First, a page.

Google, Motorola Suffer Prolonged Period of Acquisition Investigation by China


When Google and Motorola originally announced plans for the former to buy the latter for $12 billion, they anticipated being able to close the deal before the first quarter of 2012 was over. We saw pretty much every antitrust regulation committee from pretty much every relevant country approve the deal, but China wasn’t so fast to pull the trigger on the red ink pen.

Unfortunately, we’re still not sure how long that’ll take. Motorola has sent a filing to the SEC informing them that China has prolonged their investigation of the proposed acquisition and must now move their target to the first half of 2012.

Even then, they’re not ready to guarantee even a sizable window for China to approve the deal. We’re sure they’re anxious to get this deal closed but they’re simply going to have to wait. [via Light Reading]

Quentyn Kennemer
The "Google Phone" sounded too awesome to pass up, so I bought a G1. The rest is history. And yes, I know my name isn't Wilson.

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  1. I wonder if they’re more worried on how it’ll affect competition with their local brands.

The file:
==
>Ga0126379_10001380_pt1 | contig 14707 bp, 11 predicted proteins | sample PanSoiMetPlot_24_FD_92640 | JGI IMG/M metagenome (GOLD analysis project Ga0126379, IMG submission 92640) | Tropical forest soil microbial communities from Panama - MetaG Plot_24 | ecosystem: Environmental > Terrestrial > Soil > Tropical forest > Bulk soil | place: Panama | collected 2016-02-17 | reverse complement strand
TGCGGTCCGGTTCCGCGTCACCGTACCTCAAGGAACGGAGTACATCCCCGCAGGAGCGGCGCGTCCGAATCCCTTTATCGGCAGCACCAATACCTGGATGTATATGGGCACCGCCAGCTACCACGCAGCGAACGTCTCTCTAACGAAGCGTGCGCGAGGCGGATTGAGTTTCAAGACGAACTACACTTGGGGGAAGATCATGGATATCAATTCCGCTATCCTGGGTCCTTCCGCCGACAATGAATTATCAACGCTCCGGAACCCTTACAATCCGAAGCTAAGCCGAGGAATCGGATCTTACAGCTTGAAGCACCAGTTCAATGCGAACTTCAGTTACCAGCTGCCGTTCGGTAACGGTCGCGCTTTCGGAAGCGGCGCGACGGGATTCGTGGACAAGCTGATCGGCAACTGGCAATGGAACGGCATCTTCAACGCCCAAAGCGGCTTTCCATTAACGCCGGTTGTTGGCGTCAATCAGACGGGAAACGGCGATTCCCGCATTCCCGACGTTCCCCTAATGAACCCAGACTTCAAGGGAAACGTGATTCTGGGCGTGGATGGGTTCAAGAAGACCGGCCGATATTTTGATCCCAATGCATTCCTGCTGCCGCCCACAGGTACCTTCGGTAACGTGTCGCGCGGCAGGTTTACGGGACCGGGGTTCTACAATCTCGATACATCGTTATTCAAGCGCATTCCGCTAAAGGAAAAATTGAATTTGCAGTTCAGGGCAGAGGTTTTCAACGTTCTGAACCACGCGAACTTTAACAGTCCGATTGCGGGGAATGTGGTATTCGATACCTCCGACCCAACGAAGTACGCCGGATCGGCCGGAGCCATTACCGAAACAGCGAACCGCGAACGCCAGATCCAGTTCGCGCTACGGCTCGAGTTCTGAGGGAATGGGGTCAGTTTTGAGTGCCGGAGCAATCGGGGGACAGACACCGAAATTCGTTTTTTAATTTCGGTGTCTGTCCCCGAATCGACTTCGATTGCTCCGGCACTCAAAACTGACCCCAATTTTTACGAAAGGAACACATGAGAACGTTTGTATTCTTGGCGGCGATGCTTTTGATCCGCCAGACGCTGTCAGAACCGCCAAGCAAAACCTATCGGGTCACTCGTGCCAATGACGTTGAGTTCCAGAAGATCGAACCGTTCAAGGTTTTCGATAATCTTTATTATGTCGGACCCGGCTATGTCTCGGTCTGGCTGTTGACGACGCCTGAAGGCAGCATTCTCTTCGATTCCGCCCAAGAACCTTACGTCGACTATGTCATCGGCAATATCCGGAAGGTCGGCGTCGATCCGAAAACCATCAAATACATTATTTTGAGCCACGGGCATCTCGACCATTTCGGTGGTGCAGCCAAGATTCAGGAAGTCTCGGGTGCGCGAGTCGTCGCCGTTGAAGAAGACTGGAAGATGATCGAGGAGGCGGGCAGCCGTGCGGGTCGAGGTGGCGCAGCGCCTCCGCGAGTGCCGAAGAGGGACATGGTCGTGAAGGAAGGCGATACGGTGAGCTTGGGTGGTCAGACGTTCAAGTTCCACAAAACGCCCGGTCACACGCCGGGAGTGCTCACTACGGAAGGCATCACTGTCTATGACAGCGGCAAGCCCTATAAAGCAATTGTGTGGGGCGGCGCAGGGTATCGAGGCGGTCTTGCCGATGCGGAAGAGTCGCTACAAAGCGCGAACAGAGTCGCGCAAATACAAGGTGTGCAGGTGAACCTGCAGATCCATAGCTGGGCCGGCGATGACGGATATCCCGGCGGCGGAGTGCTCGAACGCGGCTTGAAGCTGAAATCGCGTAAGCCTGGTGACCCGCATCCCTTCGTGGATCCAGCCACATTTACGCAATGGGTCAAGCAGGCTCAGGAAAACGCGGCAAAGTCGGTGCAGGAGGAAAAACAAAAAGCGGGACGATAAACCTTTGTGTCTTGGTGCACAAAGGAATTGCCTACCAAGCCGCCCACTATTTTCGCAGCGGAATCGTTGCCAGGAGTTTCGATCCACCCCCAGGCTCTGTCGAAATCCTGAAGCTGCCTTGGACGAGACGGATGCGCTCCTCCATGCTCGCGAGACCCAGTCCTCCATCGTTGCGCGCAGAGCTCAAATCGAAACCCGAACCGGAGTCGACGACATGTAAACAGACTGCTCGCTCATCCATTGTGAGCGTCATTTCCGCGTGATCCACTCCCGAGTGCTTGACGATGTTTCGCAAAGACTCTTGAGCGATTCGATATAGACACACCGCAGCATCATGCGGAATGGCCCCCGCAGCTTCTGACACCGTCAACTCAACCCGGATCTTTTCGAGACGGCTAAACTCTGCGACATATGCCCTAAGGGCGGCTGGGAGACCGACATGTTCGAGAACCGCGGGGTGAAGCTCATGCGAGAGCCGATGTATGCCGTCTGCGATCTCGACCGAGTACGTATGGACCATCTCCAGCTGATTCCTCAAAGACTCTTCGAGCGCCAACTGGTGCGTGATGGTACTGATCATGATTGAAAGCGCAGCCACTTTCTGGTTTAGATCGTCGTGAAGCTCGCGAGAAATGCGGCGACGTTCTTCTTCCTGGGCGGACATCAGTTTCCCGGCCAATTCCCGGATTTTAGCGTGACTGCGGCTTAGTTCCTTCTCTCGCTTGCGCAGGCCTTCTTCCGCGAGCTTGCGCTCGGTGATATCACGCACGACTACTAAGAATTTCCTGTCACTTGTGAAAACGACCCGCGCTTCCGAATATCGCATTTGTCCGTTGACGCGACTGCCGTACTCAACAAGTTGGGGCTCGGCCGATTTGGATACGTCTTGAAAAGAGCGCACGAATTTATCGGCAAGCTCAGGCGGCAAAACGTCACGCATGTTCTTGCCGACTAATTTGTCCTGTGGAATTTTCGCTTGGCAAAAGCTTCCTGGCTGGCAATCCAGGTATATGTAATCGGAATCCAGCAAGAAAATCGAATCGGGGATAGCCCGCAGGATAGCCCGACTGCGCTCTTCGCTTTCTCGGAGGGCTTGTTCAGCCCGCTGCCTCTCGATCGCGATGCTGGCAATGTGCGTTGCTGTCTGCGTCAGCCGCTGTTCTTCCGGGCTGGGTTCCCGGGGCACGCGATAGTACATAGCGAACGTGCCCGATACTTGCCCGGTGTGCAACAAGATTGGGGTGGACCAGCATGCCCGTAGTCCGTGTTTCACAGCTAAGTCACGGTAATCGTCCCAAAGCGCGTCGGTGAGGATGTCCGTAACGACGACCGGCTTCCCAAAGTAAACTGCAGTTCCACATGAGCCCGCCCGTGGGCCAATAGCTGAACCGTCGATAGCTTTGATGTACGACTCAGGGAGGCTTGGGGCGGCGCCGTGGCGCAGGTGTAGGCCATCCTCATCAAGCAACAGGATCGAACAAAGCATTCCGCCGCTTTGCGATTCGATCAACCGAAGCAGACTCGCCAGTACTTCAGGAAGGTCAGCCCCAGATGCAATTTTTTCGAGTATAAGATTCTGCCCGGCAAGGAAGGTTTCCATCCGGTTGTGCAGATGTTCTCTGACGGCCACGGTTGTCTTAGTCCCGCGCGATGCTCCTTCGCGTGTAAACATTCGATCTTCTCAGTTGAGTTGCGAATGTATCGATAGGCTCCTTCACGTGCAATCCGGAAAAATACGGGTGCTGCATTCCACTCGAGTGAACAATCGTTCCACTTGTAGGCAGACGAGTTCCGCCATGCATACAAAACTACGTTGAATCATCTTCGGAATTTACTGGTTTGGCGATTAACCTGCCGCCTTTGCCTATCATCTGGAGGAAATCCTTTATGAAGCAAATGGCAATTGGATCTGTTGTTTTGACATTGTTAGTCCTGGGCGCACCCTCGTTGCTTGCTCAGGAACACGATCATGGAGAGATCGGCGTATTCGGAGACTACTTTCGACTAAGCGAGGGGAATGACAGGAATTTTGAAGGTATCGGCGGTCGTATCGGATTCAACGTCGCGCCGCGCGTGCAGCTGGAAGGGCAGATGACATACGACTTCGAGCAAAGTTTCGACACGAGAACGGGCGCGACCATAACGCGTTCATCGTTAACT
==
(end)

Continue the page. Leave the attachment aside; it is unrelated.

2. The Chinese are pi$$ed off at Google over the search engine censorship war.  They are now dragging their feet in a childish act of revenge.

  3. I’m confused how China has control over a Google and Moto merger.

    1. Google and Motorola both do business in China, which is a massive, and massively growing market.  If Google and Motorola wish to continue to sell their products and services in China, they must have permission from the Chinese government.


      1.  Can’t they just continue to operate as 2 companies in that country?

        1. Only if China says they can.  China isn’t about playing fair.  They will do anything to preserve the competitive advantage of their own businesses, including, but no limited to, currency manipulation and placing overbearing restrictions on foreign businesses that wish to operate in China.

          China is not really a communist country, nor is it a capitalist one.  The only accurate description for the socio-economic system currently being practiced in China is socialized fascism.  Private industry is allowed, so long as it serves the interest of the government.

          1. I believe it’s similar to “State Capitalism”, where capitalism exists, it’s just run by the state; i.e. the state is the one who allocates the funds. Russia was somewhat similar in approach. Socialist Fascism was a little closer to Nazi Germany’s style.

            However it seems that China has allowed a little bit more of a “free market” than the above mentioned in the sense that they have a slightly more enterprising system.

  4. China did the same thing when Motorola wanted to sell their Networks division to Nokia-Siemens Networks.  The deal was eventually approved, but they managed to strong-arm concessions to protect their own (state-owned) businesses. Expect the same this time.  

  5. where’s MY MOTOROLA NEXUS?

  6. I’m sorry, China, CHINA, CHINA(!), is concerned about antitrust issues???

  7. what are they 12? fucking china stop playing games.

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